In 01890, anthropologist Jesse Walter Fewkes traveled to Eastern Maine to document the Passamaquoddy Tribe. By then, war, disease, and unhonored treaties by local and federal authorities had reduced the tribe to a few hundred members.
Fewkes brought with him one of Thomas Edison’s phonographs — a technology less than a decade old. Over the course of several days, Fewkes recorded members of the tribe singing, telling stories, and providing basic pronunciation examples of words for things like numbers and days onto large, wax cylinders in 3 minute increments.
The Fewkes recordings represented a significant ethnographic advancement for the burgeoning field of Anthropology. It was the first time sounds had ever been recorded in the field. The recordings were given to Boston’s Peabody Museum, and acquired by the Library of Congress in 01976. It wasn’t until the 01980s, when the Library of Congress informed the Passamaquoddy of their existence, that any tribal members heard the recordings. The Passamaquoddy discovered that some material that was considered sacred and not meant to be heard outside of the tribe, such as a funeral ceremony, had been available for the general public to listen to for years.
The knowledge of the recordings came at a time of resurgence for the Passamaquoddy following a century of hardship. As E. Tammy Kim, writing in The New Yorker, puts it: “For decades, tribal members had suffered extreme poverty, seen their language banned by the Catholic priests and nuns who oversaw the reservations, and lost their kids to the child-welfare system.” But the Tribe recently won a landmark land claims settlement, and was awarded funds to purchase 150,000 acres of land. This resulted in many displaced tribal members returning to the tribe’s two reservations. Many of these “off-reservation returnees” were disconnected from Passamaquoddy culture. Some had intermarried, and did not speak the Passamaquoddy language. The Passamaquoddy Tribe estimates that 70% of its members could speak the language 30 years ago. Today, only 12% of its 3,600 members are fluent.
Those statistics may soon change. In recent years, technological advances in audio restoration, coupled with Passamaquoddy activism around preserving tribal culture and language, has led to the Library of Congress launching a new project of “digital repatriation” for the Passamaquoddy recordings called “Ancestral Voices.” The project’s goal is to confer curatorial control of the recordings back to the Tribe.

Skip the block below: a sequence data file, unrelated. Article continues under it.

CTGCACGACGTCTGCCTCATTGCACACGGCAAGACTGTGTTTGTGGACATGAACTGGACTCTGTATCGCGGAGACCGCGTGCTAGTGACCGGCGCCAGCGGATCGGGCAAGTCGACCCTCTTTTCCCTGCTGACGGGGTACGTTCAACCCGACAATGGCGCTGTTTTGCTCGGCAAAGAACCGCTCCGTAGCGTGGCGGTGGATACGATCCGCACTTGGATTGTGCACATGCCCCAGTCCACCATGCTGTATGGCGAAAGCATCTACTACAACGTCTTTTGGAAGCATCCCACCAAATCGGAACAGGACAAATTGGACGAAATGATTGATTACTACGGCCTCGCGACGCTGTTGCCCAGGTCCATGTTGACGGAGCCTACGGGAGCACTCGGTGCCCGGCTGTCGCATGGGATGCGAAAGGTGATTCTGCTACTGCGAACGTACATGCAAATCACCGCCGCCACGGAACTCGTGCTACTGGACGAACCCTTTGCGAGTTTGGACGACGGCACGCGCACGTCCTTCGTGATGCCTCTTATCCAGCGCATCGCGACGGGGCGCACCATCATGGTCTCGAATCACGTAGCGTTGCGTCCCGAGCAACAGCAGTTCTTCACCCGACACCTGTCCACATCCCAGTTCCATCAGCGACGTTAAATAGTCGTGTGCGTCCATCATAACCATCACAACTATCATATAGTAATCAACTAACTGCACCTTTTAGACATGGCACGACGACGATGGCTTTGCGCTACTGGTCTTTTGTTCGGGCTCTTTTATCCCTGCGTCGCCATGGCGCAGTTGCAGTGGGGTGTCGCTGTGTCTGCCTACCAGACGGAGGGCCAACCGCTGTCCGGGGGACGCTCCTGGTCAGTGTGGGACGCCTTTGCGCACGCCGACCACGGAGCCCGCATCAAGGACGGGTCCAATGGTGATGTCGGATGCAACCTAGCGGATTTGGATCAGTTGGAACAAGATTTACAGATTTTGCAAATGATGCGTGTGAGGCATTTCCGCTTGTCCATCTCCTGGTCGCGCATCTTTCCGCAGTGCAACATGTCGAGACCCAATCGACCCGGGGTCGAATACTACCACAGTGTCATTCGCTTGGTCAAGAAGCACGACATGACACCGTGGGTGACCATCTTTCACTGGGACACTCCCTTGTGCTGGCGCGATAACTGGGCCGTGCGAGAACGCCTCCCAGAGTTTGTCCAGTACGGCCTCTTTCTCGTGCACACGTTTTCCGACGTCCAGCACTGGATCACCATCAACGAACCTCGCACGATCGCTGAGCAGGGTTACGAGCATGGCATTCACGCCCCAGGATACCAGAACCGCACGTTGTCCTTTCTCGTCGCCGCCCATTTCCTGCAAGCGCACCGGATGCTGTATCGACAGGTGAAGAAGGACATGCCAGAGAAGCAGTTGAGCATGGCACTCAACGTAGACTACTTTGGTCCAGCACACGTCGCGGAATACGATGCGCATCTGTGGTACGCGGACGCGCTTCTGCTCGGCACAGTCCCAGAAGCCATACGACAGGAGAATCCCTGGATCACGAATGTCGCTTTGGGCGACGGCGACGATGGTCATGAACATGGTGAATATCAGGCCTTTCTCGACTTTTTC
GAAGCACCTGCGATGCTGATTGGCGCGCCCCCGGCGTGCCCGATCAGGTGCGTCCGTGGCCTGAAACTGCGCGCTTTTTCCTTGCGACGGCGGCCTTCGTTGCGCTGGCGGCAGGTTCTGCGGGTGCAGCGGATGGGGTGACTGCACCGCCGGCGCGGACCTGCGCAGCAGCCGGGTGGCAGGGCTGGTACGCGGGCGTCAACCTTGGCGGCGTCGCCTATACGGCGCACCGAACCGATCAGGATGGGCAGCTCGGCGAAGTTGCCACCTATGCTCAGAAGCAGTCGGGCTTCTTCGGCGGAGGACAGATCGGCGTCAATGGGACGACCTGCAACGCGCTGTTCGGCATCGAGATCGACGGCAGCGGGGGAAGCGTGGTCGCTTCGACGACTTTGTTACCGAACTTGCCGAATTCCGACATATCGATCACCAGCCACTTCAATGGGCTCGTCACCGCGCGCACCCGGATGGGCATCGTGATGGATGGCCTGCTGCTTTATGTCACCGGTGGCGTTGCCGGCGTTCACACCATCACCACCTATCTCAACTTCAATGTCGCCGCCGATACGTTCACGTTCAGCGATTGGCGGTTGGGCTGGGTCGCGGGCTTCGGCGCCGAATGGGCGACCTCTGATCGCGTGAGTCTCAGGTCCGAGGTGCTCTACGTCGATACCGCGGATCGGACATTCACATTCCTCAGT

The process of enacting digital repatriations involves both technological and anthropological hurdles. The recordings are first cleaned for clarity of sound. There is still the crackle of age, but the content is now clearly audible and understandable. Next is the assignment of “Traditional Knowledge Labels,” a system developed by Professor Jane Anderson of New York University. Traditional Knowledge Labeling is “‘designed to identify and clarify which material has community-specific restrictions regarding access and use.”
These labels work to prevent future mis-use of indigenous recordings and ensure that sacred material culture stays within the community and not widely disseminated, as has happened in the past.
The transcription, translation and interpretation of the recordings required speakers of the Passamaquoddy language. In an interview with Art Canvas, Dwayne Tomah, a current member of the Passamaquoddy Tribe, found this to be an emotional and poignant process:
“I really wept. Hearing their voices. Knowing that I’m probably one of the last fluent speakers on the reservation. And that we’re still continuing this process to be able to revitalize our language and bring it back to life again, so to speak. And give it some attention that it really deserves.”
One of the main results from the digital repatriation was the creation of the Passamaquoddy Peoples’ Knowledge Portal. The entire recording collection can be found here, along with historical context, films, vocabulary guides and photographs. This website provides continuity between the past, present and future of the Tribe, providing a space and access for future Passamaquoddy generations to learn ancestral and traditional knowledge.
“Language is both an embodiment of human culture, as well as the primary means of its maintenance and transmission,” writes Dr. Laura Welcher, a linguist and Director of Long Now’s long-term language archiving Rosetta Project. “When languages are lost, the transmission of traditional culture is often abruptly severed.” In seeking to correct erasures, reverse the extinction of languages, and reconstitute ritual, repatriation projects aim to restore this cultural transmission. Once indigenous people hear the voices of their ancestors that has previously been denied to them, it empowers them to reclaim their voice in the here and now.
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